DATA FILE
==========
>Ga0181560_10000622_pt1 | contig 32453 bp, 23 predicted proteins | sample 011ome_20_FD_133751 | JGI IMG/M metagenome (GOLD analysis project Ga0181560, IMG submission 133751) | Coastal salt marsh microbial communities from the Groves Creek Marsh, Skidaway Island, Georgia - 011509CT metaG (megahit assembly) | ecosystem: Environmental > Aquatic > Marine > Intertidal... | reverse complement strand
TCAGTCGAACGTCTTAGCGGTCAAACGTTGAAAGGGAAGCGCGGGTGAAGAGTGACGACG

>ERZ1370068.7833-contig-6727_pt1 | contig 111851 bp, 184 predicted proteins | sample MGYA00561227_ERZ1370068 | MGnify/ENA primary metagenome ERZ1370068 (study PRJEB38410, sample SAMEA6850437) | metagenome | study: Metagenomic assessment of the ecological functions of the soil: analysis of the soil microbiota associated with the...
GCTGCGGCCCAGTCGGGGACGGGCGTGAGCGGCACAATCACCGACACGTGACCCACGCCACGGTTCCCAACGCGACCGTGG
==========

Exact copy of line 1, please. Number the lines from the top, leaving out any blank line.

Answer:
>Ga0181560_10000622_pt1 | contig 32453 bp, 23 predicted proteins | sample 011ome_20_FD_133751 | JGI IMG/M metagenome (GOLD analysis project Ga0181560, IMG submission 133751) | Coastal salt marsh microbial communities from the Groves Creek Marsh, Skidaway Island, Georgia - 011509CT metaG (megahit assembly) | ecosystem: Environmental > Aquatic > Marine > Intertidal... | reverse complement strand